Code updates

I have taken some time to update my GitHub repository, who has been lonely as of date. While developing code for my projects at the university, I came to realise that much of this code could prove useful to others.

CSPopViewService

First thing I did was to update the pop service for iOS library. The library is constructed to work with Chris Miles’ excellent CMPopTipView library, and improve automatisation of the appearance and disappearance of the pop tip views. The need for this came from the time I needed to construct a live demo with functionality from the application, so we needed to present and dismiss pop tip views automatically and at arbitrary time intervals.

Consider this code, taken from CSPopViewService.h

And here is how it is actually used:

This will have the following effect:

  1. It will present the ‘pop’ object pointing at the first bar item 2 seconds after the command is given.
  2. It will present the ‘pop2’ object pointing at the second bar item 1 second after the ‘pop’ item will appear.
  3. It will present the ‘pop3’ object pointing at the second bar item 2 seconds after the ‘pop2’ item appears. The other 2 pop items will be dismissed when ‘pop3’ appears.

That way, you can make presentation or tutorials within your application. You will not need to worry about threading or timers, since all timers can be cleaned up using the -stopAllTimers function. The best place for this function is the -viewWillDisappear function inside your view controller.

Sequential Reader – seqreader

Sequential Reader is a (little for the time being) file reader that I made, aimed at facilitating parsing files. I wanted a system that is fast and memory efficient, and can parse a file line by line. I had some line-by-line parsing to do in a HUGE file, to complete a project for the university. Turns out that many people had the same request as me, as Apple did not provide an easy way to do that.

Anyway, CSFileReader was created for this purpose. Just instantiate the reader with the file path, its encoding, and then assign a delegate to it. While parsing, the file will send you callbacks through the delegate functions, with the line that was read in NSString format.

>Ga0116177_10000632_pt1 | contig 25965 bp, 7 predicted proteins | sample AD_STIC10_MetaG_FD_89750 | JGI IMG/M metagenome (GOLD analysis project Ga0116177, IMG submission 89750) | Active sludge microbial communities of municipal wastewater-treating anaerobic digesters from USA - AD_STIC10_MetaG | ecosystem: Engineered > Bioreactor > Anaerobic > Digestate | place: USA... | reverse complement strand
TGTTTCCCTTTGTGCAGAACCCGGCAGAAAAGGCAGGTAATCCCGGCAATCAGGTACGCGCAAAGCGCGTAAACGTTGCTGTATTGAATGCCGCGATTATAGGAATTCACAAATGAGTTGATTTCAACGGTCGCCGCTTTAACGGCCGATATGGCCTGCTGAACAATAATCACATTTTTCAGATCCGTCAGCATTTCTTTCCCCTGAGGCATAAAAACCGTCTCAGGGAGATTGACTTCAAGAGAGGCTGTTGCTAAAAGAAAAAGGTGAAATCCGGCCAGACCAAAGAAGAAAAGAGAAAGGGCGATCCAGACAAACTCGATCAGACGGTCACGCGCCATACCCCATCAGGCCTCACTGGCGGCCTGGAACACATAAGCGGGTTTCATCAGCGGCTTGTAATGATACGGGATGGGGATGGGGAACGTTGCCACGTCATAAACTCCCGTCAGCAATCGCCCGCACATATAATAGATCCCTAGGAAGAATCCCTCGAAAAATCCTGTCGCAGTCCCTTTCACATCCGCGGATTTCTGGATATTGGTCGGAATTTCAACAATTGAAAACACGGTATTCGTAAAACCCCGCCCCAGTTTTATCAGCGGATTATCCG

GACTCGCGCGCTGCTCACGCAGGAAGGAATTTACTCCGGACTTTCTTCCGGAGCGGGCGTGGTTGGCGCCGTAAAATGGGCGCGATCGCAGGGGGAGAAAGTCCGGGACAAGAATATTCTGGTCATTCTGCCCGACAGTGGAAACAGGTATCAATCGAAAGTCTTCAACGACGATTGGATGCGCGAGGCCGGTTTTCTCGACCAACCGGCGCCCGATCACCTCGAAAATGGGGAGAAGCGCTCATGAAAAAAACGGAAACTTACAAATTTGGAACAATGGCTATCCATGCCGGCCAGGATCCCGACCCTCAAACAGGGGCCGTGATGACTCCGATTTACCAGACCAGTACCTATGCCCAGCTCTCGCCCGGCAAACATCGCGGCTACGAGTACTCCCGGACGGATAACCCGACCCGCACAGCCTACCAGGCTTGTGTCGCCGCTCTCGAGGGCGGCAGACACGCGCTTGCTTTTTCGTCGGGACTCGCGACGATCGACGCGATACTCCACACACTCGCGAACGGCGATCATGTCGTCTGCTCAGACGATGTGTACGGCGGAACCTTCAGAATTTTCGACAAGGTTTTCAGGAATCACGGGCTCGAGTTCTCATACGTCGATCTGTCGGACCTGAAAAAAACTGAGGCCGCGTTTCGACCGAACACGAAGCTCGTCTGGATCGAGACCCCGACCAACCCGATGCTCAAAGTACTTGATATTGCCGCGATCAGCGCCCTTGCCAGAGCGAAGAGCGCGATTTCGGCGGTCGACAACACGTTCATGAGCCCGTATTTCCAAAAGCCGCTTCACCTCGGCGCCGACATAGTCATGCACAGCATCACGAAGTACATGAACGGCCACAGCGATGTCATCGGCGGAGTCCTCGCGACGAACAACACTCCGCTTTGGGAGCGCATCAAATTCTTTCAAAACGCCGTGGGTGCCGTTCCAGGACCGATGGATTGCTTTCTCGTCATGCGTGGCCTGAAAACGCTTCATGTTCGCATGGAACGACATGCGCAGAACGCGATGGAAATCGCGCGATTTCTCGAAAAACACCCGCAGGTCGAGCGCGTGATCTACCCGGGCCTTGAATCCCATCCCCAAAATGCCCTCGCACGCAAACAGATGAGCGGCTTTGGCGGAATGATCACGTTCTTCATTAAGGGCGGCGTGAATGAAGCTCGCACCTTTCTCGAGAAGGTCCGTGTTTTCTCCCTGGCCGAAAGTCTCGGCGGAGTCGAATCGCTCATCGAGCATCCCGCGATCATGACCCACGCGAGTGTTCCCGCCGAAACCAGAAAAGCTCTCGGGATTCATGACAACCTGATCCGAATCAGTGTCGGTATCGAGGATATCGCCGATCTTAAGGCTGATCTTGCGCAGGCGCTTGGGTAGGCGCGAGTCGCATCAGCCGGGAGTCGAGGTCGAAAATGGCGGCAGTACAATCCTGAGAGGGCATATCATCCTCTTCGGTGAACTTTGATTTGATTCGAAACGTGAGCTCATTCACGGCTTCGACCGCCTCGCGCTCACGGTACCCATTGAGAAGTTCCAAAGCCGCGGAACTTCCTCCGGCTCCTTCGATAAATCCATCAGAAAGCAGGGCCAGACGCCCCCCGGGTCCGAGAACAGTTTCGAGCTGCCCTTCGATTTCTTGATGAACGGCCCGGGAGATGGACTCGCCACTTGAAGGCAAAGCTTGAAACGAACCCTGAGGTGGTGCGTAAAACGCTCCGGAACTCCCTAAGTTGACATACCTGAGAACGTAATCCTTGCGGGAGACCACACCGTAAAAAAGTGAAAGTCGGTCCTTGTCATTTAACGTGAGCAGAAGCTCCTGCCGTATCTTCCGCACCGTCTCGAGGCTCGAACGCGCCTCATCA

I will have to invest some more time to these libraries to make them more mature. I will also have to create a new repository for CSWatchDog, a nice simple wrapper around GCD timers, aimed at facilitating working with events about to be fired after a few seconds. More on this, and updated code, soon.

Making fat static Libraries (Simulator + Device), and applying to Three20

I am starting to get involved with the Three20 project. This project contains valuable classes and UI elements that I need. However, this big library is notorious for its difficulty to include inside an XCode 4 project. The included install script does not work, and the manual install instructions are a miss, and I ended up with Xcode complaining that it can’t find header files, even if I had set up the header search paths correctly.

So, I decided to pre-build the static libraries and include them to my project, and I was successful… to an extent. You see, I couldn’t use the same static libraries for the Simulator and the device, because the libraries built are built each time for the device you specify, and that device only. For example, if you build the libraries for the simulator, the produced libraries will work for the simulator. For the device, you need a different library package.

That led me to the long trip of finding a way to compile a static library for iOS that works for different architectures: armv6, armv7, and i386. Read on to find out how you can manage to make a static library that will work on all platforms.

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Thoughts on Singletons

There are sometimes where some things keep bugging me in terms of programming. I often keep asking myself and others about utilizing the best techniques to solve various programming problems and applying certain concepts in a program.

Most answers I keep reading/hearing tend towards the “wow” factor. Which is something like “I don’t know exactly why, but it would be cooler if you did it like this”. I don’t usually listen to any recommendation regarding programming practices if it isn’t backed up by strong arguments as to how it may affect me in the long or short term as far as my projects are concerned. As programming languages are evolving, so do practices utilizing those languages, and often, as good programmers as we may be, we may sometimes find ourselves lagging behind others who may be less experienced, but better listeners.

Let’s face it. Many of us have utilized a not-so-well-thought technique in favor of completing a task within a certain amount of time. In other words, we have all sacrificed the chance to use good programming practices in need of being “faster”. Usually, this results in usable code, that may be improved in later versions. Less often, this isn’t the case.

As far as programming practices go, there are few of them that have received as much love and hate as Singletons.

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